It is for the claimant to show that there were reasons which both explain the delay and afford an excuse for the delay .The explanation must be reasonable, that is to say it must make sense, be agreeable to reason and not be irrational or absurd ……hence there must be a causal link between the circumstances cited and the delay and the claimant should satisfy the Court, as a matter of probability, that had those circumstances not been present he would have initiated the claim in time. The length of the delay should be taken into account .A short delay may require only a slight explanation whereas a long delay may require more cogent reasons ……hence the Court should consider if the respondent has suffered prejudice by the delay and should also consider if the claimant has a good arguable case.
In the instant case, I found that the complainant acted proactively in pursuit of her claim following the unexpected cessation of her work in February, 2016. She made a cogent argument and “falling through the cracks “between appointment of the Receiver and the Liquidation processes in this case. I must accept her evidence that she made every effort to advance her case within the time available to her.
I accept her evidence that this set of circumstances were unique in her working life. I must also accept that the complainant understood that the concession of the claim would automatically flow from the Liquidation process. I find the respondent would not be prejudiced in the event that I decide to grant an extension of the statutory time limits in this case. The Respondent is clearly on notice of the complaint. I find that the delay in submitting the complaint was inextricably linked to the operational wind down of the business and the delay in the actual Liquidation process. I find that it would inequitable to disallow the complaint on time limits when the complainant, a Lay litigant was not in a position to wield influence over these events.
I find that the Complainant has satisfied the test reflected in Ballina more and I believe that it is both fair and reasonable for me to permit the complainant an extension of time to incorporate a reasonable cause for the delay in her submission of the complaint in this case.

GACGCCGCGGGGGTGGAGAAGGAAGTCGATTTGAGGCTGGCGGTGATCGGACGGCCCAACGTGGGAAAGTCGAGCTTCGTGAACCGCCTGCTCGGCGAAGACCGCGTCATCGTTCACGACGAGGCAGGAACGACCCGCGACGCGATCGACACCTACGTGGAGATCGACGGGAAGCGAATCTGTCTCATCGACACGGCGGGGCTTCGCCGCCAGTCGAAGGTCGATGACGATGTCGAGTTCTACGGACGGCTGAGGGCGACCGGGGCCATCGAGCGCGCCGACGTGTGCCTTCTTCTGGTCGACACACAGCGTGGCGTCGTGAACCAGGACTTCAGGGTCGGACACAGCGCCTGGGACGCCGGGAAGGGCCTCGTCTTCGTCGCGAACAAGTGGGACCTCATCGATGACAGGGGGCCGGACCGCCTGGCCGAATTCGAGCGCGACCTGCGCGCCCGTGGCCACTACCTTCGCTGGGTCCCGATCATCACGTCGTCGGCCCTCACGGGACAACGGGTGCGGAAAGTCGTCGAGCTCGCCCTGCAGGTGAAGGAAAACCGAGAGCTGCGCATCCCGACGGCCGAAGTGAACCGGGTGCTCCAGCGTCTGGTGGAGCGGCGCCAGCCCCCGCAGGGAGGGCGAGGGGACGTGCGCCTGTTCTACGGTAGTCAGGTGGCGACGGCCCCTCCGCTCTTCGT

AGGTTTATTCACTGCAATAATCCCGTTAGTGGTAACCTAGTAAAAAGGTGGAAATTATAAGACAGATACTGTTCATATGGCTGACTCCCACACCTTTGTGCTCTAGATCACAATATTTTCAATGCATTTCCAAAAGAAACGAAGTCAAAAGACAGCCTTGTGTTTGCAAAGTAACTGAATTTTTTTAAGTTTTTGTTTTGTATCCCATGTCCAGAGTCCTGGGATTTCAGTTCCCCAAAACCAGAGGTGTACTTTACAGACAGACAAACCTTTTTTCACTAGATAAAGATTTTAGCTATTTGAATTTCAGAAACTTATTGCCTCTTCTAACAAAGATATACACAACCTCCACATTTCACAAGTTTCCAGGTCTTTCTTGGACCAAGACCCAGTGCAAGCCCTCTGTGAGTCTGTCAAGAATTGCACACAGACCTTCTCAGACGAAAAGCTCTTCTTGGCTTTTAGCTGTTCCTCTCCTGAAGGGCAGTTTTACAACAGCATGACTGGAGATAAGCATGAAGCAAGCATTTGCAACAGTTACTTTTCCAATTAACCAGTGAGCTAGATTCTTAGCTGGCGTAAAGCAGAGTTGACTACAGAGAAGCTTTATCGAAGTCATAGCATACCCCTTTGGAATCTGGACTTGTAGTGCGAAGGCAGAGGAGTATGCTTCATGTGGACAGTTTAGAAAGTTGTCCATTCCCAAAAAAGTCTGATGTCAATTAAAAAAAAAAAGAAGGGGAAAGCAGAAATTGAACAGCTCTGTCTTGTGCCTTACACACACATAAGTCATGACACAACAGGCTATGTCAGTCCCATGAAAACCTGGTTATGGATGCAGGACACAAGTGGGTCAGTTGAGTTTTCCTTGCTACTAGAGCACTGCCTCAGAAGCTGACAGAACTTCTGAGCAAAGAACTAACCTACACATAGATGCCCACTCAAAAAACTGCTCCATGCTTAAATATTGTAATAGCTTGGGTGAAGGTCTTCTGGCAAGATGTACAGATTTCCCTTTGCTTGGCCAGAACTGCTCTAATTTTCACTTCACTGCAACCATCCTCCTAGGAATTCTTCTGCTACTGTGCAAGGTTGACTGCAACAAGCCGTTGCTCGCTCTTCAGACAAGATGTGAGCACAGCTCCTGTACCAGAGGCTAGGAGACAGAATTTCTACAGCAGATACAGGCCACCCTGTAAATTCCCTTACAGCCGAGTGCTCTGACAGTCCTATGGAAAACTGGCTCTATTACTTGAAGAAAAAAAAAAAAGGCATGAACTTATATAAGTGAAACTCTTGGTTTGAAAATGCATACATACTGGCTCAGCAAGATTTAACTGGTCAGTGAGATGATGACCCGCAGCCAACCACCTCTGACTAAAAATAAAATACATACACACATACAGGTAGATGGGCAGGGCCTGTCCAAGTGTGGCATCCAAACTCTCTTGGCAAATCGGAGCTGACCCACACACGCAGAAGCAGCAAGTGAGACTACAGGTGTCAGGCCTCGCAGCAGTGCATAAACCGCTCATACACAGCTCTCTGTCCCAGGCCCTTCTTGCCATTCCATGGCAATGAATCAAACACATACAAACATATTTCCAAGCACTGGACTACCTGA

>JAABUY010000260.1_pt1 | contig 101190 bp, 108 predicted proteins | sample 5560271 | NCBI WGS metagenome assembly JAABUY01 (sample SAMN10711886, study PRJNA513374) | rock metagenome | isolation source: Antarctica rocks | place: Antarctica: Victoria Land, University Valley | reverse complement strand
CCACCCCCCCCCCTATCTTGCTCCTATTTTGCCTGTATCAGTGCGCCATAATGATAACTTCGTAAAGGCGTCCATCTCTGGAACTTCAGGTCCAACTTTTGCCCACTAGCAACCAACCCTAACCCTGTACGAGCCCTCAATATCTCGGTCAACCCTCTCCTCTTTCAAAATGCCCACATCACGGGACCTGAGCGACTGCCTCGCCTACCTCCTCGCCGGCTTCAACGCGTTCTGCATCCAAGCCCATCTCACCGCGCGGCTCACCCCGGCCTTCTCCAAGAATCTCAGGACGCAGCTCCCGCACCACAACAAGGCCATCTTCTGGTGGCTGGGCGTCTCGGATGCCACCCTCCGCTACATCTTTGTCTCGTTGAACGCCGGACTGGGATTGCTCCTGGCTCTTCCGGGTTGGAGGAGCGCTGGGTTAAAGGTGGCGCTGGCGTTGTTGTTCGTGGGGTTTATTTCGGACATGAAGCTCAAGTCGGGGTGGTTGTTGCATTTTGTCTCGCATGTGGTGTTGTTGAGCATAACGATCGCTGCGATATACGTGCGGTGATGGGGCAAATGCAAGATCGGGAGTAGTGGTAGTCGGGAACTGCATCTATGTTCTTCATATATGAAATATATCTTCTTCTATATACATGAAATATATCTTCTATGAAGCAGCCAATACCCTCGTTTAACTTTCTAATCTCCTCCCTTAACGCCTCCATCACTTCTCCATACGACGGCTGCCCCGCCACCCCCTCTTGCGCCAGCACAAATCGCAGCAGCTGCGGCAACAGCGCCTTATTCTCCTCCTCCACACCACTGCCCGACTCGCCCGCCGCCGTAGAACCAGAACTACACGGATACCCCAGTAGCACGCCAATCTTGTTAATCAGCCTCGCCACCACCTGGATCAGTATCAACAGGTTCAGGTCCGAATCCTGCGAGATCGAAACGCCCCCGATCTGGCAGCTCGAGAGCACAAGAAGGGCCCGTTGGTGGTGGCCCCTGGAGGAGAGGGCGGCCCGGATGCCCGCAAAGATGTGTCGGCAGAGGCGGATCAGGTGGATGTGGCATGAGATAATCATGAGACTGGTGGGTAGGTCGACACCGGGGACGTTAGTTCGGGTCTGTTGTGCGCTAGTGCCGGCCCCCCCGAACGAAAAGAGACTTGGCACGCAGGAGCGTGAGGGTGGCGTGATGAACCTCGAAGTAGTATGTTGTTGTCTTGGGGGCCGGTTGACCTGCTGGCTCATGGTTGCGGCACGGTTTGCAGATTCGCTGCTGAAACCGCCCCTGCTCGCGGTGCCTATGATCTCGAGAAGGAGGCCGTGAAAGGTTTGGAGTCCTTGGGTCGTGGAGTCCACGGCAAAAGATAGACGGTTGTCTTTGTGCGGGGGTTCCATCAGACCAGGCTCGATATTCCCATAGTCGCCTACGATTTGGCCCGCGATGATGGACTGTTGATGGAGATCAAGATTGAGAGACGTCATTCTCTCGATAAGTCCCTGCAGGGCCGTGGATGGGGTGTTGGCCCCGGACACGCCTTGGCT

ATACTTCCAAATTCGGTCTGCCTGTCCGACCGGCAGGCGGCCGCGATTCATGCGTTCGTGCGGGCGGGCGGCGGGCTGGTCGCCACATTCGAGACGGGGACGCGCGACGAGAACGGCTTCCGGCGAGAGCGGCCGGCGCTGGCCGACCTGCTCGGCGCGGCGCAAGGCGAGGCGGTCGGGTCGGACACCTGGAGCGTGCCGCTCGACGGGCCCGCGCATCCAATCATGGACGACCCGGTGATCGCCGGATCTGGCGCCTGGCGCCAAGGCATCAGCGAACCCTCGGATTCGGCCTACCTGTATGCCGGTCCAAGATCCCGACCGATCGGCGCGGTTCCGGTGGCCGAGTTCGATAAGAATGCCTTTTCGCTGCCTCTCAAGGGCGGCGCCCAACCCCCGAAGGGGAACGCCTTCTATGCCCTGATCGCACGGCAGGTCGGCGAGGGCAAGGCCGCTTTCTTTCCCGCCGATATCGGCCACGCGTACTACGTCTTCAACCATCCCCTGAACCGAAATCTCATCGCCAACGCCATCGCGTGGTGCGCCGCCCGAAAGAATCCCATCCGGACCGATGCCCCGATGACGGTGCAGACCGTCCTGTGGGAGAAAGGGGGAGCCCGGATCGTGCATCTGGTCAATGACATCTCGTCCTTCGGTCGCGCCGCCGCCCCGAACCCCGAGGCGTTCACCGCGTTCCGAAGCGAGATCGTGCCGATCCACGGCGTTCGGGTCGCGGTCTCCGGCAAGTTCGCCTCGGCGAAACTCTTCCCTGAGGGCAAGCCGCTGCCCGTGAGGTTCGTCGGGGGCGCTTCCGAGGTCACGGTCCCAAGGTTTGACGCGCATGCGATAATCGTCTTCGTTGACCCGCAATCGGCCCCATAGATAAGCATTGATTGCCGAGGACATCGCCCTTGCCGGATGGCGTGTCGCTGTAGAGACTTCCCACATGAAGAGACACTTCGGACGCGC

- subsection (6) or (7) (but not later than 6 months after such expiration), as the case may be, if he or she is satisfied that the failure to present the complaint or refer the dispute within that period was due to reasonable cause.
Section 4 of the Minimum Notice and Terms of Employment Act 1973 provides that
Minimum period of notice
- — (1) An employer shall, in order to terminate the contract of employment of an employee who has been in his continuous service for a period of thirteen weeks or more, give to that employee a minimum period of notice calculated in accordance with the provisions of subsection (2) of this section.
(2) The minimum notice to be given by an employer to terminate the contract of employment of his employee shall be—
( a) if the employee has been in the continuous service of his employer for less than two years, one week, ( d) if the employee has been in the continuous service of his employer for ten years or more, but less than fifteen years, six weeks,
Based on the undisputed evidence of the complainant at hearing, I find that the Complainant had in excess of 13 years service with the respondent at the time of the sudden closure of the business in February, 2016. I am satisfied that her claim is well founded and she was denied her statutory notice period of 6 weeks.
Section 41 of the Workplace Relations Act 2015 requires that I make a decision in relation to the complaint in accordance with the relevant redress provisions under Schedule 6 of that Act.
Section 11 of the Minimum Notice and Terms of Employment Act, 1973 requires that I make a decision in relation to the complaint in accordance with the relevant redress options.
I have found that the complaint is well founded and I order the Respondent to pay 1,118 euro to the complainant as compensation for the breach of Section 4(2) of the Act.
Workplace Relations Commission Adjudication Officer: Patsy Doyle